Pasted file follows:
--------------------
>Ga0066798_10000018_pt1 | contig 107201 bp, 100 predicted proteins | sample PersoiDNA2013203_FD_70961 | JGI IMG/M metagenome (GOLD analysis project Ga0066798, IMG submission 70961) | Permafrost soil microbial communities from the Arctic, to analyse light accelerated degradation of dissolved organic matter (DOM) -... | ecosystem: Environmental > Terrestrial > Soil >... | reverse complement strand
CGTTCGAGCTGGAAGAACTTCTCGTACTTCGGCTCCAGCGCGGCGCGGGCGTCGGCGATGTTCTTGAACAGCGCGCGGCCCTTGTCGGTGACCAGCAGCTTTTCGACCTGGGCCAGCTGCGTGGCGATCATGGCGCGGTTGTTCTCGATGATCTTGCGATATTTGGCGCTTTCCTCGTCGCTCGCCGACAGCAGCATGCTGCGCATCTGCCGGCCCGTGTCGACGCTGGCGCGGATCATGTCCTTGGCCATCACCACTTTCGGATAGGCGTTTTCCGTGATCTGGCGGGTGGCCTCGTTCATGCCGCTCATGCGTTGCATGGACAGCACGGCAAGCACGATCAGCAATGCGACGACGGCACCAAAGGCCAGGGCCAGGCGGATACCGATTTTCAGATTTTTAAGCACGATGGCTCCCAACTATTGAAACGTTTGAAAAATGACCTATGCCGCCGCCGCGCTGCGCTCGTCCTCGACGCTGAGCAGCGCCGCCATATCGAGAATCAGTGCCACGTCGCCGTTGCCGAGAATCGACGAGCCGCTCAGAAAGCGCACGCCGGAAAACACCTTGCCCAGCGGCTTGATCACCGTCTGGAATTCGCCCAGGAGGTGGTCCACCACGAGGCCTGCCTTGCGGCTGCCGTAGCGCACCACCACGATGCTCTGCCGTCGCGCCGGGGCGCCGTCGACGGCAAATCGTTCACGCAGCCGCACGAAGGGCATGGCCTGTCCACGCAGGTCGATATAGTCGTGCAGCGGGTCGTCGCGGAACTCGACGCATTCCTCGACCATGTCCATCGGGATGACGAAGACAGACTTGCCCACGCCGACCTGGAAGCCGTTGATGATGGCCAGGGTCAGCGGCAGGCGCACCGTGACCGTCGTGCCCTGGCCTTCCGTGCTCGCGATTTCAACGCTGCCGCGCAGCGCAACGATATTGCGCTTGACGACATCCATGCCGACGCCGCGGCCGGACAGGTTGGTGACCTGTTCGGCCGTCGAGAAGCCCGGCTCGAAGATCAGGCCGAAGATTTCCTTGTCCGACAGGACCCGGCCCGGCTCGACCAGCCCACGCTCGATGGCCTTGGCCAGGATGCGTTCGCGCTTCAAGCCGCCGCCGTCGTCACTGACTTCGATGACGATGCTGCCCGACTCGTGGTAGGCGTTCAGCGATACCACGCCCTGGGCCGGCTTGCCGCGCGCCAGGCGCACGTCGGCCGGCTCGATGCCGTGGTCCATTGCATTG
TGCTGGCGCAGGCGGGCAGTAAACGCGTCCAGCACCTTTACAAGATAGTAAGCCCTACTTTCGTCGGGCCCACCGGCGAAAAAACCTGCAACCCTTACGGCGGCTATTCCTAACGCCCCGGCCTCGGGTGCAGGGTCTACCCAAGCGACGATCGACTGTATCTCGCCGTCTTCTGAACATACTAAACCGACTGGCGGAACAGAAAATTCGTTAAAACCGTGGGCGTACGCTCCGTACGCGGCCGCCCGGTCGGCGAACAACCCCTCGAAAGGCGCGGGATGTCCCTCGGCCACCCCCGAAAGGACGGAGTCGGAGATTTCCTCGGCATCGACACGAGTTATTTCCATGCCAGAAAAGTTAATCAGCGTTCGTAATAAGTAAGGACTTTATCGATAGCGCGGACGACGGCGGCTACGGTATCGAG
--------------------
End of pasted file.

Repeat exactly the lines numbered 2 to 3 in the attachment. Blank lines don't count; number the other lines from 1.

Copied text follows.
CGTTCGAGCTGGAAGAACTTCTCGTACTTCGGCTCCAGCGCGGCGCGGGCGTCGGCGATGTTCTTGAACAGCGCGCGGCCCTTGTCGGTGACCAGCAGCTTTTCGACCTGGGCCAGCTGCGTGGCGATCATGGCGCGGTTGTTCTCGATGATCTTGCGATATTTGGCGCTTTCCTCGTCGCTCGCCGACAGCAGCATGCTGCGCATCTGCCGGCCCGTGTCGACGCTGGCGCGGATCATGTCCTTGGCCATCACCACTTTCGGATAGGCGTTTTCCGTGATCTGGCGGGTGGCCTCGTTCATGCCGCTCATGCGTTGCATGGACAGCACGGCAAGCACGATCAGCAATGCGACGACGGCACCAAAGGCCAGGGCCAGGCGGATACCGATTTTCAGATTTTTAAGCACGATGGCTCCCAACTATTGAAACGTTTGAAAAATGACCTATGCCGCCGCCGCGCTGCGCTCGTCCTCGACGCTGAGCAGCGCCGCCATATCGAGAATCAGTGCCACGTCGCCGTTGCCGAGAATCGACGAGCCGCTCAGAAAGCGCACGCCGGAAAACACCTTGCCCAGCGGCTTGATCACCGTCTGGAATTCGCCCAGGAGGTGGTCCACCACGAGGCCTGCCTTGCGGCTGCCGTAGCGCACCACCACGATGCTCTGCCGTCGCGCCGGGGCGCCGTCGACGGCAAATCGTTCACGCAGCCGCACGAAGGGCATGGCCTGTCCACGCAGGTCGATATAGTCGTGCAGCGGGTCGTCGCGGAACTCGACGCATTCCTCGACCATGTCCATCGGGATGACGAAGACAGACTTGCCCACGCCGACCTGGAAGCCGTTGATGATGGCCAGGGTCAGCGGCAGGCGCACCGTGACCGTCGTGCCCTGGCCTTCCGTGCTCGCGATTTCAACGCTGCCGCGCAGCGCAACGATATTGCGCTTGACGACATCCATGCCGACGCCGCGGCCGGACAGGTTGGTGACCTGTTCGGCCGTCGAGAAGCCCGGCTCGAAGATCAGGCCGAAGATTTCCTTGTCCGACAGGACCCGGCCCGGCTCGACCAGCCCACGCTCGATGGCCTTGGCCAGGATGCGTTCGCGCTTCAAGCCGCCGCCGTCGTCACTGACTTCGATGACGATGCTGCCCGACTCGTGGTAGGCGTTCAGCGATACCACGCCCTGGGCCGGCTTGCCGCGCGCCAGGCGCACGTCGGCCGGCTCGATGCCGTGGTCCATTGCATTG
TGCTGGCGCAGGCGGGCAGTAAACGCGTCCAGCACCTTTACAAGATAGTAAGCCCTACTTTCGTCGGGCCCACCGGCGAAAAAACCTGCAACCCTTACGGCGGCTATTCCTAACGCCCCGGCCTCGGGTGCAGGGTCTACCCAAGCGACGATCGACTGTATCTCGCCGTCTTCTGAACATACTAAACCGACTGGCGGAACAGAAAATTCGTTAAAACCGTGGGCGTACGCTCCGTACGCGGCCGCCCGGTCGGCGAACAACCCCTCGAAAGGCGCGGGATGTCCCTCGGCCACCCCCGAAAGGACGGAGTCGGAGATTTCCTCGGCATCGACACGAGTTATTTCCATGCCAGAAAAGTTAATCAGCGTTCGTAATAAGTAAGGACTTTATCGATAGCGCGGACGACGGCGGCTACGGTATCGAG